The more the Eagles season shifted toward mediocrity during the 2015 season, the more Jeffrey Lurie knew he didn't have much of a choice. Less than one year after handing over the reigns of player personnel and decisions to Chip Kelly, the head coach hired to bring an innovative system and lead the Eagles into a new era was gone.
On the forefront, you admire what Lurie did. Faced with a difficult, but necessary decision, Lurie stayed firm. He made a decision that was going to resonate with fans in a positive light, that would make them feel like their voices were heard.
But beneath the surface of the Kelly firing is the admission of a mistake, a risk that didn't pan out, and an earlier decision that has left the team in a state of disarray.
As Lurie admitted a risk being taken in hiring Chip Kelly and another in unleashing the power to him as a way of maximizing him and his visions, he too takes responsibility for a franchise that will have to clean up a huge mess.
The writing was on the wall for Kelly all along. Lurie gave Kelly the power knowing he could hold him accountable for what happened on the field. The Eagles went from 10-6 and a playoff team to a 6-9 team embarking on an early offseason for the second straight season.
Ownership is an oft-criticized role in Philadelphia sports. It is long-standing philosophies and continual flawed decisions that are the usual cause of continual struggles to reach the top of the team's respected sport.
Decisions like this one aren't usually made based on fan reaction. But you have to believe that losing four games in embarrassing fashion, and watching a stadium empty rapidly in blowout losses to Tampa Bay, Arizona and Washington played a factor.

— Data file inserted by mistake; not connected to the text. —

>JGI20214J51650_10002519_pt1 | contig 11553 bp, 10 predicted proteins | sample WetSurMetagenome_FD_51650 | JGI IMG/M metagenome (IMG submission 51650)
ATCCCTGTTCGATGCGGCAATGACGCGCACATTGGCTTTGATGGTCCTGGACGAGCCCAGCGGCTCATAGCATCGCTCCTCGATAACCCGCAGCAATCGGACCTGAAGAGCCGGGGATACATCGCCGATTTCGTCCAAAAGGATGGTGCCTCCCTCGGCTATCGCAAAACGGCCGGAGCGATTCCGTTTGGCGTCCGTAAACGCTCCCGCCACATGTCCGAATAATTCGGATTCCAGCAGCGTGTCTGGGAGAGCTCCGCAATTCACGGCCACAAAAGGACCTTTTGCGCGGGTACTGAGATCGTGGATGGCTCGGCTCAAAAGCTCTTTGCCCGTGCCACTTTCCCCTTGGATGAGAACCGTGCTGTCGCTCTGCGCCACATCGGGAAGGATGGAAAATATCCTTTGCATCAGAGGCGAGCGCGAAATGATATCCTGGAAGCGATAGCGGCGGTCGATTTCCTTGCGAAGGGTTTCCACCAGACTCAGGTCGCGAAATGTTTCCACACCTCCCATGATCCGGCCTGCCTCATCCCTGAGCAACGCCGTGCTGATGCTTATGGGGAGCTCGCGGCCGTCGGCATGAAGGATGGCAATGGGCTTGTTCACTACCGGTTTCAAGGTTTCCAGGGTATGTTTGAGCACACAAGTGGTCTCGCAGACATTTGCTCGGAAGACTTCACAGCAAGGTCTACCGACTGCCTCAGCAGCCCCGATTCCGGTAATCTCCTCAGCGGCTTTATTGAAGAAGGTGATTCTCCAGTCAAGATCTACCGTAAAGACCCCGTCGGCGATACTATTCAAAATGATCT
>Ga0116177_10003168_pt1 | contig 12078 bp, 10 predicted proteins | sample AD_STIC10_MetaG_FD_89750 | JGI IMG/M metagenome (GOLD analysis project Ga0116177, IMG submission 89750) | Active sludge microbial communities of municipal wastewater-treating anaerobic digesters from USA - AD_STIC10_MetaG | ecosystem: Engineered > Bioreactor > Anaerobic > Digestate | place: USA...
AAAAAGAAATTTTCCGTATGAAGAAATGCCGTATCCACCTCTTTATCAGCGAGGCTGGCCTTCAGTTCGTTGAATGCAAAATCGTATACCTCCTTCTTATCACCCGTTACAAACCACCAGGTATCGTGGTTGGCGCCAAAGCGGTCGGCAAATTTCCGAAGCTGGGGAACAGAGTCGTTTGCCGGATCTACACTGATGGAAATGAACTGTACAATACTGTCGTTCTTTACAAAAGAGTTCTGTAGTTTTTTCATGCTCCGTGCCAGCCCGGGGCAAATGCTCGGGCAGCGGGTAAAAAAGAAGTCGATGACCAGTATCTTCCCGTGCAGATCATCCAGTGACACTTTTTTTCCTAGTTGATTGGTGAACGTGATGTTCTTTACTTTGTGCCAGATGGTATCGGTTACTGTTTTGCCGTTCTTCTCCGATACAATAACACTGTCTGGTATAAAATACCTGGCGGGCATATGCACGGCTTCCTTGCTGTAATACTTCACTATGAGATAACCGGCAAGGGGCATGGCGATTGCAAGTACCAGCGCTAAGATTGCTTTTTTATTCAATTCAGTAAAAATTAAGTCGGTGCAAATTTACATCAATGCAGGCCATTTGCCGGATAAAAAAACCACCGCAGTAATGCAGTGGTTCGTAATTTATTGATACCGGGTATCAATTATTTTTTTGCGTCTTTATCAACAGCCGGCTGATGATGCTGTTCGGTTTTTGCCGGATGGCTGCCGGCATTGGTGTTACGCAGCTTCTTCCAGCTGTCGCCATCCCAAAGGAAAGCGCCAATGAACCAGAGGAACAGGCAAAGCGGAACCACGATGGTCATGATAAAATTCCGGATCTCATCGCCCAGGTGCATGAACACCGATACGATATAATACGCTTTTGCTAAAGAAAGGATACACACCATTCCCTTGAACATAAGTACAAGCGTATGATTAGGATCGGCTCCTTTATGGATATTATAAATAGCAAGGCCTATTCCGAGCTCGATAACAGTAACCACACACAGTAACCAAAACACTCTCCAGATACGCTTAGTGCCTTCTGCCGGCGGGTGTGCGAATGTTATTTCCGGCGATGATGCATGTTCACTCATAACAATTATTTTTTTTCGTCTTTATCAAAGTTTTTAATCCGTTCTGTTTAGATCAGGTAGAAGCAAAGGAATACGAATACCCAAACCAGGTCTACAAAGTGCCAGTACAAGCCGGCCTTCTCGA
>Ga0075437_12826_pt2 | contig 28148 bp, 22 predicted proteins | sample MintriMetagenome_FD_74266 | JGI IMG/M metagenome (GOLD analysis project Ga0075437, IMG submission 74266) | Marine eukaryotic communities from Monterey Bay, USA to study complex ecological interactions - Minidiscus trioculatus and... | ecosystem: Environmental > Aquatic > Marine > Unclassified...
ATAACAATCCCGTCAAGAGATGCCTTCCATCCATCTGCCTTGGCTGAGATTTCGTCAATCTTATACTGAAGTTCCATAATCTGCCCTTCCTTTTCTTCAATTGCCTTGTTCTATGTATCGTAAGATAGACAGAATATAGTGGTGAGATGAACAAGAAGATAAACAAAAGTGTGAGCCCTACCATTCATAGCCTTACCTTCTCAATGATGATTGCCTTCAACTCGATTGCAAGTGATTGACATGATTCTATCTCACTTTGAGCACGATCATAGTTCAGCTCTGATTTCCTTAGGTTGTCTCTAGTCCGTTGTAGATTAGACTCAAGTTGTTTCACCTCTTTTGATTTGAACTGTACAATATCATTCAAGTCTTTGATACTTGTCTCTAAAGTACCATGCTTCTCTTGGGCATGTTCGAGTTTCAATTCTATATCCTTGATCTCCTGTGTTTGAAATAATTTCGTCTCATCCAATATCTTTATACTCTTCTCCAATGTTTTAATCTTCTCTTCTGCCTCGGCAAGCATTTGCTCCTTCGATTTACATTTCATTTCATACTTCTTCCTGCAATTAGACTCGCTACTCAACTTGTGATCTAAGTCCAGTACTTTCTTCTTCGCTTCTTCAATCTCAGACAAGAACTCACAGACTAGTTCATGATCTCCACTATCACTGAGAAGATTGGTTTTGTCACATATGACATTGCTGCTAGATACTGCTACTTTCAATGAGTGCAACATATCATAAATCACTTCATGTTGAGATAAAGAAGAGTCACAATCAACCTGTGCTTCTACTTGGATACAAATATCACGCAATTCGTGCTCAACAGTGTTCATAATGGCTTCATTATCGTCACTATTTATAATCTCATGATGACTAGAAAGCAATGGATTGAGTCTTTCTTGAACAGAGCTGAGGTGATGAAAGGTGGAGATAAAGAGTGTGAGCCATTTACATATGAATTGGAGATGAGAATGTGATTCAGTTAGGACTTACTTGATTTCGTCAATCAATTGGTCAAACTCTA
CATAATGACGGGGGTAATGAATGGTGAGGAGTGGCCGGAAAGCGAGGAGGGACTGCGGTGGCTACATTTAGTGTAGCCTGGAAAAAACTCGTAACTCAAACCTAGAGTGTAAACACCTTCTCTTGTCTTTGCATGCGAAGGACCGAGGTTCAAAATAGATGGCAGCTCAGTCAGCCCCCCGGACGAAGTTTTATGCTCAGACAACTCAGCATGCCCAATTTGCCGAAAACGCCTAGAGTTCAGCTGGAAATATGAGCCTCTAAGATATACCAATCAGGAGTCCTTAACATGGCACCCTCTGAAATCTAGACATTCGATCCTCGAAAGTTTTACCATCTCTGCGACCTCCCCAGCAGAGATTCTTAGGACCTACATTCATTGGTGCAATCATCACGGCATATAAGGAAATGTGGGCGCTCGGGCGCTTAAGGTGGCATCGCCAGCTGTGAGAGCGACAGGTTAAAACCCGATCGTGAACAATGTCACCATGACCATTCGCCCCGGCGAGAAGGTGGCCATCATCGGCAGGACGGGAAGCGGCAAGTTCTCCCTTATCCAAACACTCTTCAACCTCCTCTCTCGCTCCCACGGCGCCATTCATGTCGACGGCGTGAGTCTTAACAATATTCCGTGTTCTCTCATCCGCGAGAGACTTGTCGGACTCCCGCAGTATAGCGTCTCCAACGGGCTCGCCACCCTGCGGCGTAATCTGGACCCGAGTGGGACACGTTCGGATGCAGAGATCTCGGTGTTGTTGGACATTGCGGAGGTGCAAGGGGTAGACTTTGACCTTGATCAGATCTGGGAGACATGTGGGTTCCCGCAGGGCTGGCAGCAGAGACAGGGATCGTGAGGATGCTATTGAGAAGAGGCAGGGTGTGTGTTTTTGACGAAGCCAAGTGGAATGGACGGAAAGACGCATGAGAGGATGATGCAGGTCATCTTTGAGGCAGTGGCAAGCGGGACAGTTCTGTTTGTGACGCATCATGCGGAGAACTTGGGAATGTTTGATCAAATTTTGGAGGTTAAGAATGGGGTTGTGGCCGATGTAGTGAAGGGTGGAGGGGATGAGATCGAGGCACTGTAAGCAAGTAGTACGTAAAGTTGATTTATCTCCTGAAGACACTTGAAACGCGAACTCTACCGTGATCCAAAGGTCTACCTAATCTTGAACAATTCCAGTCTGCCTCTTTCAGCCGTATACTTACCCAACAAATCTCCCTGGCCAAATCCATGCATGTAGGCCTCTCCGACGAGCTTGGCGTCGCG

That's the good in Lurie's decision. A change was necessary, and instead of waiting to pull the trigger, he made the bold move to remove Chip Kelly.
But the move also comes three years after Kelly had the chance to construct the team in his way. That's after a team, perfectly equipped with DeSean Jackson, LeSean McCoy, Nick Foles, among others, now featured a disgruntled DeMarco Murray, a question-mark at quarterback, an offense in shambles and a defense that still needs refining.
The new head coach, along with Howie Roseman and Tom Donahoe, will have a lot of work to do before this team becomes a playoff team again.
And that's the ultimate mistake.
For a franchise that has bounced between levels of being a good team, great team and mediocre team, the same structure and same system will be responsible for hiring the on-field successor and making personnel decisions. It certainly sounds like a recipe for disaster.
We'll look back on this era of Eagles football as, really, three lost seasons. But there could be more to come, considering how much more it will take to return this franchise to the state it was in even before Chip Kelly came aboard.
But the first steps back to that were taken. Lurie took some control back by reassigning it again to the people he has kept a close eye on in the past, which means a long road ahead for the Eagles and Lurie.
So Kelly went from being the savior, the Messiah of Philadelphia football and turned out to be just another stepping stone on the way to finding that guy.
The road to the Promised Land is a long one. And on Tuesday night, in doing the right thing, it got a little bit longer for Lurie.
Kevin Durso is managing editor for Eagledelphia. Follow him on Twitter @Kevin_Durso.